Tuberoses can be overwintered outdoors in hardiness zones 8-10.[18] In colder zones, tuberoses are grown as summer annuals, in pots or mixed-flower borders where they can be enjoyed for their scent. To flower the plants require around 4 months of warm temperatures from the time the rhizome is planted. Gardeners usually start the rhizomes in pots in greenhouses beginning in late-winter or early spring, moving them outdoors in late spring once frost danger has passed.[19] If they are started directly in the ground at this time, they may not bloom until September, greatly reducing the period in which their blooms may be enjoyed. Once the foliage begins to yellow in October, the leaves should be clipped, the rhizomes dug and stored in a cool, dry and dark place for the winter.[19]

The most popular variety is a double-flowered cultivar known as 'The Pearl' that grows to 2.5 ft (76 cm) tall and features pale pink buds opening to cream.[20] The more common variety is called 'Mexican Single', which, although not as decorative as 'The Pearl', makes for a longer lasting cut flower.[19]

Tuberoses were especially beloved by Louis XIV of France, who had them planted in the hundreds in the flower beds of the Grand Trianon at Versailles so that the scent was overpowering, which no doubt helped cover the smells from the poor sanitation of the palace. They were grown in clay pots and planted directly in the ground; to keep the perfume consistently strong new specimens were rotated in, sometimes daily.[21]

Tuberose bulbs taken out for seasonal replantation
New shoots emerging from the bulbs of tuberose



  1. ^ a b c d "Agave amica (Medik.) Thiede & Govaerts". World Checklist of Selected Plant Families. Royal Botanic Gardens, Kew. Retrieved 2019-06-02.
  2. ^ Wedgwood, Hensleigh (1855). "On False Etymologies". Transactions of the Philological Society (6): 66. Retrieved 2019-06-02.
  3. ^ a b c Irish, Mary & Irish, Gary (2000), "Polianthes tuberosa Linnaeus", Agaves, Yuccas and Related Plants : A Gardener's Guide, Portland; London: Timber Press, pp. 233–234, ISBN 978-0-88192-442-8
  4. ^ "Plant Name Details for Polianthes tuberosa". The International Plant Names Index. Retrieved 2019-06-02.
  5. ^ "Plant Name Details for Tuberosa amica Medik". The International Plant Names Index. Retrieved 2019-06-02.
  6. ^ Bogler, David J.; Pires, J. Chris & Francisco-Ortega, Javier (2006). "Phylogeny of Agavaceae based on ndhF, rbcL, and ITS sequences: Implications of molecular data for classification". Aliso. 22 (Monocots: Comparative Biology and Evolution): 313–328. doi:10.5642/aliso.20062201.26. Retrieved 2019-06-02.
  7. ^ Good-Avila, Sara V.; Souza, Valeria; Gaut, Brandon S. & Eguiarte, Luis E. (2006), "Timing and rate of speciation in Agave (Agavaceae)", Proceedings of the National Academy of Sciences, USA, 103 (24): 9124–9129, Bibcode:2006PNAS..103.9124G, doi:10.1073/pnas.0603312103, PMC 1482577, PMID 16757559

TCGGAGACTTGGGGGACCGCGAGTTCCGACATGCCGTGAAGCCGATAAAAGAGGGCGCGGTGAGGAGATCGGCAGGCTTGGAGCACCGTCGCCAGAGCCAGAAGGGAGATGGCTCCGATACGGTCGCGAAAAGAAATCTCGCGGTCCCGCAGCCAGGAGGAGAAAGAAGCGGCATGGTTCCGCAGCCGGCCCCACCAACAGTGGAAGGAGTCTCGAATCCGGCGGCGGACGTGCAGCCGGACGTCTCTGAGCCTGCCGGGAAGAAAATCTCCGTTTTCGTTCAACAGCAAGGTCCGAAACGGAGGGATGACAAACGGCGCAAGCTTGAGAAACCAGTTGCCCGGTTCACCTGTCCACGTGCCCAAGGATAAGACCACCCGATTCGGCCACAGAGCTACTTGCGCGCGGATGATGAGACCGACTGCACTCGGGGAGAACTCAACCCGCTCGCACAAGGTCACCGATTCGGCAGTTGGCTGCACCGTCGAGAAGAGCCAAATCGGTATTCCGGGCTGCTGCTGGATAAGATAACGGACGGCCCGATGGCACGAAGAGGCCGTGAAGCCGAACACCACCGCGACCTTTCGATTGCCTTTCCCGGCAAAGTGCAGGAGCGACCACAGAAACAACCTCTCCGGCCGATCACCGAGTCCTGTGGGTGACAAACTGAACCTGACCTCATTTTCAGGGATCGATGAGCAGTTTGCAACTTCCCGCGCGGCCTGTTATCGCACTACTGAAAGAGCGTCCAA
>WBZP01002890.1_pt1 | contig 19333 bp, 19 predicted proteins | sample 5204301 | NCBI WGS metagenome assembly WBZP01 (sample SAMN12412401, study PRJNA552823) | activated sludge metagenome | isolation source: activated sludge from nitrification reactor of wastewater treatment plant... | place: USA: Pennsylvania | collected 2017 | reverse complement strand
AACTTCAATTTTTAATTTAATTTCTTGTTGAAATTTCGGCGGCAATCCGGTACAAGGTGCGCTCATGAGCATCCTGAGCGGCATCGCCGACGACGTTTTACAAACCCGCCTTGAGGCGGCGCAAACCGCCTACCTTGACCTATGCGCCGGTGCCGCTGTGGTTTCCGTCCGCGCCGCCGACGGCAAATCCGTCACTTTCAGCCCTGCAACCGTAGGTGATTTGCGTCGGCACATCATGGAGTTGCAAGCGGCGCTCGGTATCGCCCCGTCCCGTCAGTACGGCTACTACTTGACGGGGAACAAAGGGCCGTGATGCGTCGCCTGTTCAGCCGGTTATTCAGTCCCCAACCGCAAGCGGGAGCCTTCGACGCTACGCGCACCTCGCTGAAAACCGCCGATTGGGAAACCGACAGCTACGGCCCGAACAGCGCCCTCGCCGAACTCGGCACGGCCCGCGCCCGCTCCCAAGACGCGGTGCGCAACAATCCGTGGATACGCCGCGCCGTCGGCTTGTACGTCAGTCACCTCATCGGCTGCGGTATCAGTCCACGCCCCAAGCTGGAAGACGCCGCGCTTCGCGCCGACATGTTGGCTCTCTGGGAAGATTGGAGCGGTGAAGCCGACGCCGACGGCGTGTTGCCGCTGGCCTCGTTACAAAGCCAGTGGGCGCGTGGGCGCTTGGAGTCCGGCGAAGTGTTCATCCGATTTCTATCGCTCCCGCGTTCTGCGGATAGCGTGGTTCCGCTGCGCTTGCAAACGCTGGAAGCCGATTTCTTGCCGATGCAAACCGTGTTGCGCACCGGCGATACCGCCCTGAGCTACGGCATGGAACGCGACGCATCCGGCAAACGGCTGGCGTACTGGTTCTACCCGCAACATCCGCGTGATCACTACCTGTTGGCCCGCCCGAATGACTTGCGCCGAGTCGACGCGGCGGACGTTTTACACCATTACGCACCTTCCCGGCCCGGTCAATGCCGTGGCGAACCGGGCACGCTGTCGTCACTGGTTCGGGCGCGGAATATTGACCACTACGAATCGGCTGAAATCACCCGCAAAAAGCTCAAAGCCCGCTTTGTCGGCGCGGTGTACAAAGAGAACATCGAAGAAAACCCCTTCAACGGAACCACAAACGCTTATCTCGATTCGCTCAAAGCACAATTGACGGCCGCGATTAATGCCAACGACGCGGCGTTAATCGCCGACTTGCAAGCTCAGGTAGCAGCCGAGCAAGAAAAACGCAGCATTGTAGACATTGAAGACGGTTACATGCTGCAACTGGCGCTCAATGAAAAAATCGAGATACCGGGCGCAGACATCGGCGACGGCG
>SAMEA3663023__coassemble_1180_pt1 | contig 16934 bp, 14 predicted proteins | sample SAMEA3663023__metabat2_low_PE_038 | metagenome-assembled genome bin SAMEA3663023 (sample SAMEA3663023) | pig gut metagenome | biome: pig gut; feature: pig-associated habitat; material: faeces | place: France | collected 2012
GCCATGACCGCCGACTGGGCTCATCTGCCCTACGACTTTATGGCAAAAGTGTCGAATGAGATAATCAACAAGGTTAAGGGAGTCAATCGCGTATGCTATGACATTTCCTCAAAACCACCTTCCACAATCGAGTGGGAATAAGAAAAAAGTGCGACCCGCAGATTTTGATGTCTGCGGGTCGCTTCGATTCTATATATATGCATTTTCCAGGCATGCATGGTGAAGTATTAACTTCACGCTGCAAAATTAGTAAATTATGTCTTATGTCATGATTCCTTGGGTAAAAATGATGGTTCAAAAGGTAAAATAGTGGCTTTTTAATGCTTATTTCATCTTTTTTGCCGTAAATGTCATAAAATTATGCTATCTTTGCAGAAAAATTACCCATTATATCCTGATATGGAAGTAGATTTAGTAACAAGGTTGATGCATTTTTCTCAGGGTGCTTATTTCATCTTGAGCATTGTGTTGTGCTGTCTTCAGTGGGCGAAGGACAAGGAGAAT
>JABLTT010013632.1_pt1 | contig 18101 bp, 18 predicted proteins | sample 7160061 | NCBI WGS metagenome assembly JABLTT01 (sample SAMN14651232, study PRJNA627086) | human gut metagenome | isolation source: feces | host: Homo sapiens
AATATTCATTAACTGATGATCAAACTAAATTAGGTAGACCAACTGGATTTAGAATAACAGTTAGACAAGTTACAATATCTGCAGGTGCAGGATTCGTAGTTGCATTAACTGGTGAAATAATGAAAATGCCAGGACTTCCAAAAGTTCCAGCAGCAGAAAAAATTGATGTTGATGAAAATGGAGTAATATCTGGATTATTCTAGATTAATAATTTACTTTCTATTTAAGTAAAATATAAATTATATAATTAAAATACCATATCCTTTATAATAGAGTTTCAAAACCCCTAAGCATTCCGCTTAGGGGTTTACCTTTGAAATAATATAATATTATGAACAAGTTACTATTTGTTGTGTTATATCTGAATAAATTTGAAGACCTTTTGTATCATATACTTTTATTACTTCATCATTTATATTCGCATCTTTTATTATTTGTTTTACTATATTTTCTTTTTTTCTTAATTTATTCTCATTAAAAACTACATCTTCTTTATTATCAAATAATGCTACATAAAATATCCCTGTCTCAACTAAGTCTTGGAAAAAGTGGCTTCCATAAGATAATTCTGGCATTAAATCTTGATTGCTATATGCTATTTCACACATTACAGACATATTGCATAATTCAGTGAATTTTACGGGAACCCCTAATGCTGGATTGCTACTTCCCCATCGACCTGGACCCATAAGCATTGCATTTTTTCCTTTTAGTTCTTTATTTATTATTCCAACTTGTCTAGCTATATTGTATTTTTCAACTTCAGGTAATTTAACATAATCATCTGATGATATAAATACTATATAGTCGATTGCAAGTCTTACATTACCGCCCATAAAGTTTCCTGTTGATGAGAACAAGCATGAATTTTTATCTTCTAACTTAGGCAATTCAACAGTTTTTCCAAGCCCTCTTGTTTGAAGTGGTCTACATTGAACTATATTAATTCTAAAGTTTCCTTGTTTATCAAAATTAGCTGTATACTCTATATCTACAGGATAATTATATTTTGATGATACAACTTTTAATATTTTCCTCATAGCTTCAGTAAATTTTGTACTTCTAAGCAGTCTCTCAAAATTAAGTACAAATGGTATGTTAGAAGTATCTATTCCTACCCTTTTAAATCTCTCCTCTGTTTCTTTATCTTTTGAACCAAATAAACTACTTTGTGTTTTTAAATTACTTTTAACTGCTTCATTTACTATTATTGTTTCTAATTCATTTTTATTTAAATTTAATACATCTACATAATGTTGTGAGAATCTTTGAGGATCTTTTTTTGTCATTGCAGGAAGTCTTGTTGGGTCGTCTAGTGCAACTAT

8. ^ "Plant Name Details for Agave tuberosa Mill". The International Plant Names Index. Retrieved 2019-06-02.
  9. ^ "Agave polianthes Thiede & Eggli". World Checklist of Selected Plant Families. Royal Botanic Gardens, Kew. Retrieved 2019-06-02.
  10. ^ Thiede, J. & Govaerts, R.H.A. (2017). "New combinations in Agave (Asparagaceae): A. amica, A. nanchititlensis, and A. quilae". Phytotaxa. 306 (3): 237–240. doi:10.11646/phytotaxa.306.3.7.
  11. ^ Castañeda-Saucedo, Ma Claudia; Tapia-Campos, Ernesto; Ramirez-Anaya, Jessica del Pilar; Barba-Gonzalez, Rodrigo; Pita-Lopez, Maria Luisa (February 2023). "Effect of Fertilization and Planting Date on the Production and Shelf Life of Tuberose Castañeda-Saucedo et. al". Research. MDPI. 13 (2): 422. doi:10.3390/agronomy13020422.
  12. ^ Chant Wagner (2007-01-07). "M.A. Sillage de la Reine by Chateau de Versailles".
  13. ^ Saskia Wilson-Brown (2015-06-26). "Froth and Folly: Nobility and Perfumery at the Court of Versailles". Retrieved 2018-03-26.
  14. ^ Marianne Mychaskiw (2017-10-13). "This Floral Note Is So Sexy, It Was Banned in the Victorian Era". InStyle Magazine. Retrieved 2018-03-26.
  15. ^ Trujillo, E. E. (1968). Diseases of Tuberose in Hawaii (PDF) (Cooperative Extension Service Circular 427 ed.). Honolulu: University of Hawaii. p. 13. Retrieved 10 October 2015.
  16. ^ Amit Baran Sharangi; Suchand Datta (27 February 2015). "5.3.6: Tuberose". Value Addition of Horticultural Crops: Recent Trends and Future Directions. Springer. p. 96. ISBN 978-81-322-2262-0. Retrieved 17 December 2017.
  17. ^ "7 of Hawaii's Most Popular Lei and What Makes Them Unique". Hawaii Magazine. 2018-05-02. Retrieved 2022-06-06.
  18. ^ Brent and Becky's Bulbs Archived 2013-06-16 at
  19. ^ a b c Kathleen Norris Brenzel (2007). Sunset Western Garden Book. p. 555.
  20. ^ "The Pearl Tuberose". Burpee Seeds. Retrieved 2018-01-30.
  21. ^ Tony Spawforth (2008). Versailles: A Biography of a Palace. p. 15.